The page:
There is nothing that says you have to maximize your equity allocation. Sure doing so will most likely increase the size of the portfolio at end of life, which is a plus for heirs, but you also have to live through the higher volatility in the intervening years. It comes down to personal preference, comfort, and short term versus long term goals.

Having a pension just means a smaller investment portfolio is needed to fund retirement.

And it's not like you get to rebalance your pension lump sum with the rest of your portfolio.
Agree. However, I think most people develop their AA based on "rule of thumb" norms. I doubt many people settle on an AA from bottom up principles as you suggest. Although that would be a preferred approach. So if you are going to use these "rules" , you should at least calculate a comparable AA. I think a pension does more than simply "a smaller portfolio is needed to fund retirement" it also can significantly reduce your risk. You can ignore this if you wish, but I chose not to as my pension is quite large. For many (most) people it wouldn't matter much.
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Old 06-19-2017, 07:48 AM   #13
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At one point I had a DB pension... but the tech bubble made that less viable. The only defined contribution like plan I've had has been a 401k that I could control the investments.
Have you read your DC plan documents? I would assume they would document how returns occur in the DC plan. Do you have options as to the investments? or options for higher or lower risk?
I would think that they would need some documentation as to how the DC plan would be invested. Now this may change with age like a target date fund.
I would use and income stream for annuities when annuitized. Before annuitization I would l would look at how it grows to model it.
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Old 06-19-2017, 08:14 AM   #14
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Agree. However, I think most people develop their AA based on "rule of thumb" norms. I doubt many people settle on an AA from bottom up principles as you suggest. Although that would be a preferred approach. So if you are going to use these "rules" , you should at least calculate a comparable AA. I think a pension does more than simply "a smaller portfolio is needed to fund retirement" it also can significantly reduce your risk. You can ignore this if you wish, but I chose not to as my pension is quite large. For many (most) people it wouldn't matter much.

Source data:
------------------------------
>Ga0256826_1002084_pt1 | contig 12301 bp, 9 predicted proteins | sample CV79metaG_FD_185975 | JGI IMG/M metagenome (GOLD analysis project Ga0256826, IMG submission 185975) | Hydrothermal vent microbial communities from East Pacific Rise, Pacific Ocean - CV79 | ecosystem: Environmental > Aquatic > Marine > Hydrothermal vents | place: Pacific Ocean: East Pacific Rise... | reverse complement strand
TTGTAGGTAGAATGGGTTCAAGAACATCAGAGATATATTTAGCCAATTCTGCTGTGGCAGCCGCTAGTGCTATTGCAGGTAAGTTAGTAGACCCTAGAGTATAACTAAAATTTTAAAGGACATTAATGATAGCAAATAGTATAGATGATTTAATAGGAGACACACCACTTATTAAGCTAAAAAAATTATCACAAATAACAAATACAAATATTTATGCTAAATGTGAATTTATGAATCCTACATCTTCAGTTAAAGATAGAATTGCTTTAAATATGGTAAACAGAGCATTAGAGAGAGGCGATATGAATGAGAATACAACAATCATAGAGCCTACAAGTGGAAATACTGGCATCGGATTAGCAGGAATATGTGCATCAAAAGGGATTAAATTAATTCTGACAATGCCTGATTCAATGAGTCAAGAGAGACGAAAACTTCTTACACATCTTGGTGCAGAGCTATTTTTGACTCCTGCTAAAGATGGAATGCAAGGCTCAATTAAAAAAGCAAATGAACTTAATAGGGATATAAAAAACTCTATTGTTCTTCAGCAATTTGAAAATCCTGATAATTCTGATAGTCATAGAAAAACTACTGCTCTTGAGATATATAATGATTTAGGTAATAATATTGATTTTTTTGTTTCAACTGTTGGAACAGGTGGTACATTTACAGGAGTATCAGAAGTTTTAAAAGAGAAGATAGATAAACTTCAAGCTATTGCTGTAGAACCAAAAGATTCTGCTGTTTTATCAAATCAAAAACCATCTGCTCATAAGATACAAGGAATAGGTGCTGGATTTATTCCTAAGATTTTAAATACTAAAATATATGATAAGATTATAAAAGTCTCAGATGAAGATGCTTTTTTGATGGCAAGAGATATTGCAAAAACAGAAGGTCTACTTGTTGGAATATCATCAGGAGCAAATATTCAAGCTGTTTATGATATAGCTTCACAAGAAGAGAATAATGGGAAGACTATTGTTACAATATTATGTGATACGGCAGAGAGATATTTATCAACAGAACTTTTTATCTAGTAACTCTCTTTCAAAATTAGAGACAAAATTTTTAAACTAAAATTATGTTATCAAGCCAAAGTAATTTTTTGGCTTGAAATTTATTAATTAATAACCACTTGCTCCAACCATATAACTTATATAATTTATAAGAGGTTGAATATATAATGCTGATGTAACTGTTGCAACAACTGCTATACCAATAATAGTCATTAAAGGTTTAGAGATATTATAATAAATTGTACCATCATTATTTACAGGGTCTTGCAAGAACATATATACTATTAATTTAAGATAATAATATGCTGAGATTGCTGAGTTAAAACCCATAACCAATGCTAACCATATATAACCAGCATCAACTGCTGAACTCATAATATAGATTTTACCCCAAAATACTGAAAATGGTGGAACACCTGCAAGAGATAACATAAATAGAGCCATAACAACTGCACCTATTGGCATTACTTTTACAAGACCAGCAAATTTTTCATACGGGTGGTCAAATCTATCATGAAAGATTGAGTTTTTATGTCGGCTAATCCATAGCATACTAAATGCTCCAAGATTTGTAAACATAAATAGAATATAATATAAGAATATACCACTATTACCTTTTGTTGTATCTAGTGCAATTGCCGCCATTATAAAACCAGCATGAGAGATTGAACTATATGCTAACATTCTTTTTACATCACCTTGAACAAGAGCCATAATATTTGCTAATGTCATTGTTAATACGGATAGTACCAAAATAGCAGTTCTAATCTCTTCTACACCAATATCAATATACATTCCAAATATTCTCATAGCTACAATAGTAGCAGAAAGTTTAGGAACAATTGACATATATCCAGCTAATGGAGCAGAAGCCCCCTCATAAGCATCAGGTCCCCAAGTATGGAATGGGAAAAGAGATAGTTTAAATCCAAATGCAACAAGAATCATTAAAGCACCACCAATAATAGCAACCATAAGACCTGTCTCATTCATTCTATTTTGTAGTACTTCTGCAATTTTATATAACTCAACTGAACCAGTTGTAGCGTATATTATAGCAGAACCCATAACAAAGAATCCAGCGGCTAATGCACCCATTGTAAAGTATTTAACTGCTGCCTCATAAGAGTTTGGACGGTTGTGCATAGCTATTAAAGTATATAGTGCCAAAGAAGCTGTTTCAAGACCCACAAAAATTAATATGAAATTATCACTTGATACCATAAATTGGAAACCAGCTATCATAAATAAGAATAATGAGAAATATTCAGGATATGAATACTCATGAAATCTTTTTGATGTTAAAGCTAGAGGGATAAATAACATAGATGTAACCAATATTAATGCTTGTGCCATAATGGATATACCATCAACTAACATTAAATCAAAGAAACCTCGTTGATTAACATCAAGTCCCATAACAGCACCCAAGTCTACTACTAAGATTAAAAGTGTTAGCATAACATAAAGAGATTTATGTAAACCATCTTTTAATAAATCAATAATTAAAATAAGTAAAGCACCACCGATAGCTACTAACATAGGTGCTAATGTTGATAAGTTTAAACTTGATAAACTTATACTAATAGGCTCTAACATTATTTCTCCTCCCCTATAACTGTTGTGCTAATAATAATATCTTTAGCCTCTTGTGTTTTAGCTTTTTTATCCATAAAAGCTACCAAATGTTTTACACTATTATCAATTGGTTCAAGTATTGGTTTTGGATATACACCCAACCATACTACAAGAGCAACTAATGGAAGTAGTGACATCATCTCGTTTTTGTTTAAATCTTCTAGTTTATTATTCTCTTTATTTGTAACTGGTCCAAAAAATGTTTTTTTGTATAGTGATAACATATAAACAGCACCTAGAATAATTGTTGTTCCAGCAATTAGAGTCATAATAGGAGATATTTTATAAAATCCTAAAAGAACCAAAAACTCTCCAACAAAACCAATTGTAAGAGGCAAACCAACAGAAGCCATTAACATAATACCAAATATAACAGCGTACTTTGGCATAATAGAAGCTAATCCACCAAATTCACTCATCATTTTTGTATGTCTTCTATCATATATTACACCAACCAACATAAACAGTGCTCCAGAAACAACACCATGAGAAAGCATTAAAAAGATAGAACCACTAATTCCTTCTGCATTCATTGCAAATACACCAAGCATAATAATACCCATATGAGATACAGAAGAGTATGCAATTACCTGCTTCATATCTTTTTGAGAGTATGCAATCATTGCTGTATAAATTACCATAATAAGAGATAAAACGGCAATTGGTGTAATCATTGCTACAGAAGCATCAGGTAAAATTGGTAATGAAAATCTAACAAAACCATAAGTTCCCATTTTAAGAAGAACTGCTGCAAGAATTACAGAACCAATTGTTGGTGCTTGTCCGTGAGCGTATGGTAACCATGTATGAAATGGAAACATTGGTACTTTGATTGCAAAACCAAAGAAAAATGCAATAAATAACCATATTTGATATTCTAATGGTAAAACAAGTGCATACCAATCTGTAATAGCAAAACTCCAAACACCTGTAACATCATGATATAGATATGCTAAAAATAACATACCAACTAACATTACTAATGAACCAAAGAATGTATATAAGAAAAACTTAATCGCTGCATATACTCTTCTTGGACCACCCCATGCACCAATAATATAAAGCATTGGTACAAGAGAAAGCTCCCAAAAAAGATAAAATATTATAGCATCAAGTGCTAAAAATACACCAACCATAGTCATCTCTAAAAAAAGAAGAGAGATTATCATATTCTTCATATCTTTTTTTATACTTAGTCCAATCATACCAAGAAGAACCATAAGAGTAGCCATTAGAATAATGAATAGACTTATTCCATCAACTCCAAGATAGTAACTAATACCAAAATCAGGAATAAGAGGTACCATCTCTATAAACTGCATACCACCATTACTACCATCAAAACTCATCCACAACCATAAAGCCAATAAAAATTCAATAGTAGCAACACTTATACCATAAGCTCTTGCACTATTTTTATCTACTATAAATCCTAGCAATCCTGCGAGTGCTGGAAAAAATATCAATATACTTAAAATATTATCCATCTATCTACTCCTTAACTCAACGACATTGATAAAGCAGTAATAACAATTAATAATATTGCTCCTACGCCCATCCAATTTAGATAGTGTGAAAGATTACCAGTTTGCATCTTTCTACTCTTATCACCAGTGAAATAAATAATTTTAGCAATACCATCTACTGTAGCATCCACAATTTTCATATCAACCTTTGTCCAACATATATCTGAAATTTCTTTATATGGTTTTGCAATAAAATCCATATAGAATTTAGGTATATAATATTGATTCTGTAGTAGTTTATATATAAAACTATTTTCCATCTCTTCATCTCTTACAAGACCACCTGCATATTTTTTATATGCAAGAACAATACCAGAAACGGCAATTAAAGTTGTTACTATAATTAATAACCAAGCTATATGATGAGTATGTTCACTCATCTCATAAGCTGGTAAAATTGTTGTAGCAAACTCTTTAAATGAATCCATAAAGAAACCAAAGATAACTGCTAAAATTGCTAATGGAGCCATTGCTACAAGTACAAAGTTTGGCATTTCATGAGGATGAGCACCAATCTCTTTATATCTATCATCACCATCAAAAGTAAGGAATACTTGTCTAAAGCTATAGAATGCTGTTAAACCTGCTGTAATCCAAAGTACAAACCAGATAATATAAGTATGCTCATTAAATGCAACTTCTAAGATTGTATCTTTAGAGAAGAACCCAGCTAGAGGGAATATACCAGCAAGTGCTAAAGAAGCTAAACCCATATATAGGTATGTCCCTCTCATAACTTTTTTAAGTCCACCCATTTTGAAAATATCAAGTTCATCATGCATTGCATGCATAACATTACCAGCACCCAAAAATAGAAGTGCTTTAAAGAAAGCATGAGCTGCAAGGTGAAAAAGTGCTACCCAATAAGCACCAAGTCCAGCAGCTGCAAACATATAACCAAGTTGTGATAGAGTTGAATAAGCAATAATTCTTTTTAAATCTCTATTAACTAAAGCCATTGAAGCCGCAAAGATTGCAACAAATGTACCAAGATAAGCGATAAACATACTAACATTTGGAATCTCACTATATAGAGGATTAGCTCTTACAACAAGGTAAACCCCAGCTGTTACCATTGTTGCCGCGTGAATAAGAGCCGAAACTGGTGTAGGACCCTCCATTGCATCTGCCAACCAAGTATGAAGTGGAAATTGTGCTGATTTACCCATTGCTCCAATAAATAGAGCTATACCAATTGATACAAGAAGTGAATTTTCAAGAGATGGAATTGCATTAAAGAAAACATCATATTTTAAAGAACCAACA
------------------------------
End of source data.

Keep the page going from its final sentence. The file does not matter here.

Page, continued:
I just wanted to point out that using a SWR approach has you select an AA based on portfolio survival rates and desired withdrawal rates rather than some "rule of thumb norm" like age in bonds. A lot of folks here model SWR to choose withdrawal rate, so they probably are taking this bottom up approach in choosing their AA which is tied to withdrawal rate success.
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Old 06-19-2017, 11:31 AM   #15
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The problem with including pensions in your asset allocation is that the pension value goes down each year you live and you need to adjust for that. That is, if you die younger you collect less, and no one knows how long they will live. Assuming you know your pension is well-funded, the best you can do is use the value of the guaranteed income to reduce to total portfolio needed to fund retirement (as others here have already said).

In my mind, the issue of 'asset allocation,' has nothing to do with guaranteed income (pensions, annuities, social security), and everything to do with funding retirement needs net of guaranteed income. For some, there is also a need to leave a legacy. Guaranteed income provides no legacy if taken as a payment made over several years.

So, no, I wouldn't count it. No legacy value, no liquidation value, no independent way to measure current value. I might count it if I planned on taking a lump sum and investing in bonds. But again, you need an independent measure of the value.

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Old 06-19-2017, 11:37 AM   #16
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Originally Posted by stepford View Post
I've been doing the same, but others here have made a good argument that this results in too conservative an AA. In my case I maintain a fairly conservative 50/40/10 AA not counting the pension, but if I were to consider the equivalent annuity value of the pension as a "bond-like" asset my AA would become something like 40/55/5 - which is more conservative than I'd like. I haven't changed my AA based on this, but I may use this as another argument to increase my equity allocation as I get a few more years into retirement.